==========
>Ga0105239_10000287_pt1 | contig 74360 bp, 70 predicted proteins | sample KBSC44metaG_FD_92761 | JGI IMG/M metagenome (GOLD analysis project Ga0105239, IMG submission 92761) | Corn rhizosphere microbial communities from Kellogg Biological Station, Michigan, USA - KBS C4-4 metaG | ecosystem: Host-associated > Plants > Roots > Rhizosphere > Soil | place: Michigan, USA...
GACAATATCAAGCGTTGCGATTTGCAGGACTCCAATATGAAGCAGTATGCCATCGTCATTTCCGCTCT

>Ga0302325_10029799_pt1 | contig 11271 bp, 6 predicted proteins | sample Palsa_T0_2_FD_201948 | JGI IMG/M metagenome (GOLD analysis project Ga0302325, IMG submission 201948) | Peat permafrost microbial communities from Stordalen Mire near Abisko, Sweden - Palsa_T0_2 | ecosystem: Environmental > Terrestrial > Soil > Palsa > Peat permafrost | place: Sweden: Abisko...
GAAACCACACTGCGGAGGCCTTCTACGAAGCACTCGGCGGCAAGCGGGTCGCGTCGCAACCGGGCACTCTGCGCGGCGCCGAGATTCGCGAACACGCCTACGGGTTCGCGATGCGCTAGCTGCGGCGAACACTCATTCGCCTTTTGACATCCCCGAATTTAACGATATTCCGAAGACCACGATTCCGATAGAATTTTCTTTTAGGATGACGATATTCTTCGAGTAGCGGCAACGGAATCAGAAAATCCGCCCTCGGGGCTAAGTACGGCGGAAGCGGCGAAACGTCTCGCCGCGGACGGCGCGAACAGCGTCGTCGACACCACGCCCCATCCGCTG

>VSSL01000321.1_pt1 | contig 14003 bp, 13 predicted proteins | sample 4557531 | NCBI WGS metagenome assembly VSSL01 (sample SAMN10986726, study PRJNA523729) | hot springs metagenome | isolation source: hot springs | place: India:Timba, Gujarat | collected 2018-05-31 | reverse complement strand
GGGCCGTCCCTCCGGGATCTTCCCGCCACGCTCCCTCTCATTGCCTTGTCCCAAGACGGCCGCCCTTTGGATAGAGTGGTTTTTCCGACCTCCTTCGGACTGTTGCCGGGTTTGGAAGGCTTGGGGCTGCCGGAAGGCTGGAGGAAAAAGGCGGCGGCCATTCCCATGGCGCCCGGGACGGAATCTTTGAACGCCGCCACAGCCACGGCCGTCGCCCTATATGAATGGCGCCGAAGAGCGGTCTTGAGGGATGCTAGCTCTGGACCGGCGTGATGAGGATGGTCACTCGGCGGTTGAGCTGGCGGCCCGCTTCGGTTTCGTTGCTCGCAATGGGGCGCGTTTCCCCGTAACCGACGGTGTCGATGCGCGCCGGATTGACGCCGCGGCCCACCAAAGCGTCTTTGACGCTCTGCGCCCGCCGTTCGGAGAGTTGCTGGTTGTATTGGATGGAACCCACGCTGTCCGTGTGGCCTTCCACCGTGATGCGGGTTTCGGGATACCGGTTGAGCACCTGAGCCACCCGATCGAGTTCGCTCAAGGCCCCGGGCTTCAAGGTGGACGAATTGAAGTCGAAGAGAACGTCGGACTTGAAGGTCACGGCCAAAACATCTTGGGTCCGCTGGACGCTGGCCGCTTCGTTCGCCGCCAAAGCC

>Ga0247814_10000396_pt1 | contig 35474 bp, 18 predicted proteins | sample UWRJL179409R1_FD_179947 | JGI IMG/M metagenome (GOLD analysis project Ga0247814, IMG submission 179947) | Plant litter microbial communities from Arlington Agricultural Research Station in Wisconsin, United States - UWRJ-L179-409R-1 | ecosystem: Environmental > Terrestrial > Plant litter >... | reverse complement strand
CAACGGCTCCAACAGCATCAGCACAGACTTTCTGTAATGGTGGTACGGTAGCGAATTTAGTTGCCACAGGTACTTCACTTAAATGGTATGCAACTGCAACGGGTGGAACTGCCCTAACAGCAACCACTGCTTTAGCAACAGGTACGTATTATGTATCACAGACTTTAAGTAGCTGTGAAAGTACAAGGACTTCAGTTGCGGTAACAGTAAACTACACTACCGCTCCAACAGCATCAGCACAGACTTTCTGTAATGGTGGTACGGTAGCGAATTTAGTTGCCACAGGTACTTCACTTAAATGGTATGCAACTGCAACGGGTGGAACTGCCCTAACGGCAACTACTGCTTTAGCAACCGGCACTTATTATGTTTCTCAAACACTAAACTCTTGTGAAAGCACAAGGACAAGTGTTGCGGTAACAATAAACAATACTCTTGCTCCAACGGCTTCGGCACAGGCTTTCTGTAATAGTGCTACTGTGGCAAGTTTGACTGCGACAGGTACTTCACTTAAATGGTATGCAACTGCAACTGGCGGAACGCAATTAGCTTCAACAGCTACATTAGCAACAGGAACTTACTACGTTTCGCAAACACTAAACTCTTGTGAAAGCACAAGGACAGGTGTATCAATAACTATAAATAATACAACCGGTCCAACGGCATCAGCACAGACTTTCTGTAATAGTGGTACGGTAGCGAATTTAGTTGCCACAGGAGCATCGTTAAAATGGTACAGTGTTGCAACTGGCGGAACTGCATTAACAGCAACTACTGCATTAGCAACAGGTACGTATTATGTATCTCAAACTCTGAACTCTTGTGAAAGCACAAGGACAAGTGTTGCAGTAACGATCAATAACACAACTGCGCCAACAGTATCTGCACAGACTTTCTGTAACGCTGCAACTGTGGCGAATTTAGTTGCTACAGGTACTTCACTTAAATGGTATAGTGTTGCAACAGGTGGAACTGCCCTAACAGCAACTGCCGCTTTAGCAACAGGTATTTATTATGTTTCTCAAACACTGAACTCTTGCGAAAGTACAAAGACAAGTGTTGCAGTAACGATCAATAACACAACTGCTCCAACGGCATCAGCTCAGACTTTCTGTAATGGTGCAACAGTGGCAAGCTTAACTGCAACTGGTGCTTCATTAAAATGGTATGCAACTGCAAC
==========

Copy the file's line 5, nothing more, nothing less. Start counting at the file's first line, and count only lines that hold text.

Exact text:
>VSSL01000321.1_pt1 | contig 14003 bp, 13 predicted proteins | sample 4557531 | NCBI WGS metagenome assembly VSSL01 (sample SAMN10986726, study PRJNA523729) | hot springs metagenome | isolation source: hot springs | place: India:Timba, Gujarat | collected 2018-05-31 | reverse complement strand